So perhaps consider some different exercises, and chin up and bench are good for overall power and training the arms. Many weightlifters do some exercises such as those for strength, also consider facepulls, fly’s and rotator cuff exercises.

Sorry for a lot of information, but I believe that there is a lot too say about how to prepare yourself. You could work in periods of 6 weeks and changing some exercises from now and then


#3

[quote]Bart Power wrote:

[quote]YamatoDamashii92 wrote:
I am currently focusing on losing weight and doing extensive mobility work at my local gym which I have a years contract with. I can’t do olympic lifts there and wouldn’t feel comfortable attempting to learn them on my own anyway.

I am going to start lifting as soon as I have reached my goal bodyweight and have reached my mobility goals. I was planning on doing a basic linear progression style routine comprised of compound lifts.

I was wondering what would best establish a good strength base that would transfer well when I go to the olympic weightlifting gym and start training.

Basically my question is would there be any benefit in doing something like the following:

A
Hang clean
Back squat
Chin-ups

B
Front squat
Snatch grip deadlift
Overhead press

Is there any point in me doing a program like starting strength or stronglifts if my goal is olympic lifting in the future? Sorry for the very newbish meandering question but I am somewhat confused about programming and just want some advice.

[/quote]

Hey Yamato,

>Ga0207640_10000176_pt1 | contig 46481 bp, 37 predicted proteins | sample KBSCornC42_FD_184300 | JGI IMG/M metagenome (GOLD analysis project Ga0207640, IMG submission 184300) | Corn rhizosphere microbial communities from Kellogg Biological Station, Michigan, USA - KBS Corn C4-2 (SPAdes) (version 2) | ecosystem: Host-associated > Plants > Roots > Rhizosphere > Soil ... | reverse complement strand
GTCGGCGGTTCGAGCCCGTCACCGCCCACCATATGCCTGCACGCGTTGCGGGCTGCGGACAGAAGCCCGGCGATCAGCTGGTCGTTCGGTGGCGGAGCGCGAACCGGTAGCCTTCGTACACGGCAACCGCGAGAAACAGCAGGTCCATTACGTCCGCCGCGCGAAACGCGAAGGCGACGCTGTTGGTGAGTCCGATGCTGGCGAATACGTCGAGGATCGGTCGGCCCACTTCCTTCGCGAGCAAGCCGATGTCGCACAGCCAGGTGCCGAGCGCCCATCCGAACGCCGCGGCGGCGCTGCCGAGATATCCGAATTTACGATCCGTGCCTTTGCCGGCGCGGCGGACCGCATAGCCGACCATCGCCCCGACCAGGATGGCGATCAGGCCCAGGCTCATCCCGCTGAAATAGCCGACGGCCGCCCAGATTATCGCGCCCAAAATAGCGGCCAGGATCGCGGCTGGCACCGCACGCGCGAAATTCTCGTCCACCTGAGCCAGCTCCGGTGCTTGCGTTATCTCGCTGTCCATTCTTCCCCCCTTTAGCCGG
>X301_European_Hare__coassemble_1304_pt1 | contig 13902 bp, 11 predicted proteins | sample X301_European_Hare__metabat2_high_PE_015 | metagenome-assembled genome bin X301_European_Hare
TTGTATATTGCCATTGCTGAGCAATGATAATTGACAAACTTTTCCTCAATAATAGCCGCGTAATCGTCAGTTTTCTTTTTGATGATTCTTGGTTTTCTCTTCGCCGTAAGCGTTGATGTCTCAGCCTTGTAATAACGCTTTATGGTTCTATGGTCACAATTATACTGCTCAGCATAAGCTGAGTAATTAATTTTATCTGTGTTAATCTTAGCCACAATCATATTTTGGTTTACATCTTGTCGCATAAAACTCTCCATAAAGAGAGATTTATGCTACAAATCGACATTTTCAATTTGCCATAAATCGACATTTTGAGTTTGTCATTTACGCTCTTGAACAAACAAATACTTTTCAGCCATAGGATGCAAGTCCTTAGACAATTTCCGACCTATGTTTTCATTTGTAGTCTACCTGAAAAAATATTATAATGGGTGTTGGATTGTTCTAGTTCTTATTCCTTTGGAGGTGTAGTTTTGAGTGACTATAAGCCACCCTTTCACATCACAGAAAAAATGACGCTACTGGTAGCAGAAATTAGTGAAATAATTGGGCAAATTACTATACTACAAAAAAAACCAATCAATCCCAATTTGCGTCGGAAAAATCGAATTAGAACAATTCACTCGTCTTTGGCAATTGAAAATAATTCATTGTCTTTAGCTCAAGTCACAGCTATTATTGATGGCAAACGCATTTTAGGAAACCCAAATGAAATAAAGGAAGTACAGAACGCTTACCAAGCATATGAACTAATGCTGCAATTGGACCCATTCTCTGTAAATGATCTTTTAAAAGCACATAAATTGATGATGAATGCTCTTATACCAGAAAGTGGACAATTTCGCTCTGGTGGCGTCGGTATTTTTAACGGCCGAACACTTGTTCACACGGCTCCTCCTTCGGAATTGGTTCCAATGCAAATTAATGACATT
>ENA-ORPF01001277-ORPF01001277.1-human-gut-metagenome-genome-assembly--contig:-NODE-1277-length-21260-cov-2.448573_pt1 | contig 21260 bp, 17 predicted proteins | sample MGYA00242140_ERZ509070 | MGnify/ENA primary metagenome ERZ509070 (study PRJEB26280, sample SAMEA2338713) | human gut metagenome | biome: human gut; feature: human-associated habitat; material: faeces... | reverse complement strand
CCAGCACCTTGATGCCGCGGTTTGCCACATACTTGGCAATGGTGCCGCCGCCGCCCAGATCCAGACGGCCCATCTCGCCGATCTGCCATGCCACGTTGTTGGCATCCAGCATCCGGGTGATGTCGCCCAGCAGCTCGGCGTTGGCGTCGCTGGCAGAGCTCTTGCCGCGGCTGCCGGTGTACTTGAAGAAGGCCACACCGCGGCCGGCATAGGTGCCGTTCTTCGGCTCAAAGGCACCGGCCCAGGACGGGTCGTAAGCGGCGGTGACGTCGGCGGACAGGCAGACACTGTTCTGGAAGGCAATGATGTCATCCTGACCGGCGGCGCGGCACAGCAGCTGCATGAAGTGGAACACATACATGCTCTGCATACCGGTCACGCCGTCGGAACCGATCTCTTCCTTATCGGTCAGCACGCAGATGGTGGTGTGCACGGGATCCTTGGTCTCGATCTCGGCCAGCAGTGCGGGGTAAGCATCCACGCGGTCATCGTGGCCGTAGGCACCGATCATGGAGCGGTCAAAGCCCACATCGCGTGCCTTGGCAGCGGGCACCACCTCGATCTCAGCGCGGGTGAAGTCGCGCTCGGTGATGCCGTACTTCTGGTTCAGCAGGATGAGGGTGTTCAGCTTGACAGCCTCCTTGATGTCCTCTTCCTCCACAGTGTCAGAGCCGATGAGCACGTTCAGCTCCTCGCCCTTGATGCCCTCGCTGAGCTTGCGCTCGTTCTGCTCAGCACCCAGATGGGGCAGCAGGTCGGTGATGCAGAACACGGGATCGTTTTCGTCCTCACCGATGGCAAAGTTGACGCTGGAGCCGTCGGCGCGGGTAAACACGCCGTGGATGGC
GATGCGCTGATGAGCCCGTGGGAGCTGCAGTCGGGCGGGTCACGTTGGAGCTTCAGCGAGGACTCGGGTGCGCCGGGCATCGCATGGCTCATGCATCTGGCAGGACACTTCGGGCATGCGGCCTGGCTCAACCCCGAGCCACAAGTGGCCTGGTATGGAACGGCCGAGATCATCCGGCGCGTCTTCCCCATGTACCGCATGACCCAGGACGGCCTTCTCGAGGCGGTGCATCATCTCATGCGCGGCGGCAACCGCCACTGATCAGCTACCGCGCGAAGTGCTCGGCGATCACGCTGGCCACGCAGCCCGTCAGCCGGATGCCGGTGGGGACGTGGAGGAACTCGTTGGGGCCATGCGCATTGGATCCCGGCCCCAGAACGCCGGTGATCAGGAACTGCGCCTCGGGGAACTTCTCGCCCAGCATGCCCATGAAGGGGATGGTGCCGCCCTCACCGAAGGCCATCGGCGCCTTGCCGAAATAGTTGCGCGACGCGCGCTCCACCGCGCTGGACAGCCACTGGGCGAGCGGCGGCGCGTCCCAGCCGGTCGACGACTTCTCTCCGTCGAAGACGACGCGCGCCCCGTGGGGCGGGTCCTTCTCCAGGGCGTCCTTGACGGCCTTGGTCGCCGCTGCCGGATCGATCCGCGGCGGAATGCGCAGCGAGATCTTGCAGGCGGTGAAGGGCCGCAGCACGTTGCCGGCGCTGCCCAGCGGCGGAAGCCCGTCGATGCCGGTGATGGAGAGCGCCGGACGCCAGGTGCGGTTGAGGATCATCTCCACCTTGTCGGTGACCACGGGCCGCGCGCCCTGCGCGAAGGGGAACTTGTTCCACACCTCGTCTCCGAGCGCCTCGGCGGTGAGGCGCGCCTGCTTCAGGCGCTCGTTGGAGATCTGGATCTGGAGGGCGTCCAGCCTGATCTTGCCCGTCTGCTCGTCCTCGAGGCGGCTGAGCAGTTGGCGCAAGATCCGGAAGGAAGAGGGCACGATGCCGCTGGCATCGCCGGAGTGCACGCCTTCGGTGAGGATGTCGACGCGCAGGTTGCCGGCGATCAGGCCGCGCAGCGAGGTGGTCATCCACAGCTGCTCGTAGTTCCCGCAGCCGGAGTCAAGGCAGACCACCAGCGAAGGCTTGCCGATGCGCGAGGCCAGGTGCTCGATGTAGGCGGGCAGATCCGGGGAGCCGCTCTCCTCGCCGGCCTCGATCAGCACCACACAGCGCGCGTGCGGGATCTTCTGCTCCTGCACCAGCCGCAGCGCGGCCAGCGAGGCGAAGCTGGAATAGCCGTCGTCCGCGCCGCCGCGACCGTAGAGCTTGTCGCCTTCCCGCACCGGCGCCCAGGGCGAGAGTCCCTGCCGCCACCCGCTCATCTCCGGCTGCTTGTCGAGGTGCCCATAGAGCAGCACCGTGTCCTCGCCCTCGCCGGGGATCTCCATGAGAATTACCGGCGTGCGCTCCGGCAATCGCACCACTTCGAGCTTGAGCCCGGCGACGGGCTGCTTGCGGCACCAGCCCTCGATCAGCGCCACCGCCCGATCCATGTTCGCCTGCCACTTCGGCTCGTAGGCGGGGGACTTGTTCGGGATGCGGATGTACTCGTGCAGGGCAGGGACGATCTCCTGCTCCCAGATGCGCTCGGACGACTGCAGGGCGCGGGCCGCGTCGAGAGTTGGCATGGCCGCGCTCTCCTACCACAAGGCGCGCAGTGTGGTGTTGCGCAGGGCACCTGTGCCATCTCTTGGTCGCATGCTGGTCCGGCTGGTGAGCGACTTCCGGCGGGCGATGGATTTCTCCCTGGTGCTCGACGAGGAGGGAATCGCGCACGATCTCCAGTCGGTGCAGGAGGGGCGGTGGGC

Stronglifts for your squat and overhead press can definetely be helpful in the beginning, if you for example 5x5 with those that would be pretty good for some months.

Perhaps you can do the hang clean and frontsquat on the same day, I would try to do several hangcleans with a relatively low weight with which you can lower into a fullsquat. You could do some hang cleans from the mid thigh position, the power position and below the knee.

Also if you want to do olympic lifting, you might consider doing clean pulls and snatch pulls instead of deadlifts.

Bench press, is fine, but won’t be that helpful for olympic lifting. You could do more shoulder dominant exercises such as the Klokov press, which is a snatch grip overhead press that is behind the neck, it will create some strength for snatches.

Also you could consider good mornings and hyper extensions for a strong back. you want to have a strong back with olympic lifting.

So perhaps consider some different exercises, and chin up and bench are good for overall power and training the arms. Many weightlifters do some exercises such as those for strength, also consider facepulls, fly’s and rotator cuff exercises.

Sorry for a lot of information, but I believe that there is a lot too say about how to prepare yourself. You could work in periods of 6 weeks and changing some exercises from now and then
[/quote]

Hey dude, thanks for the reply.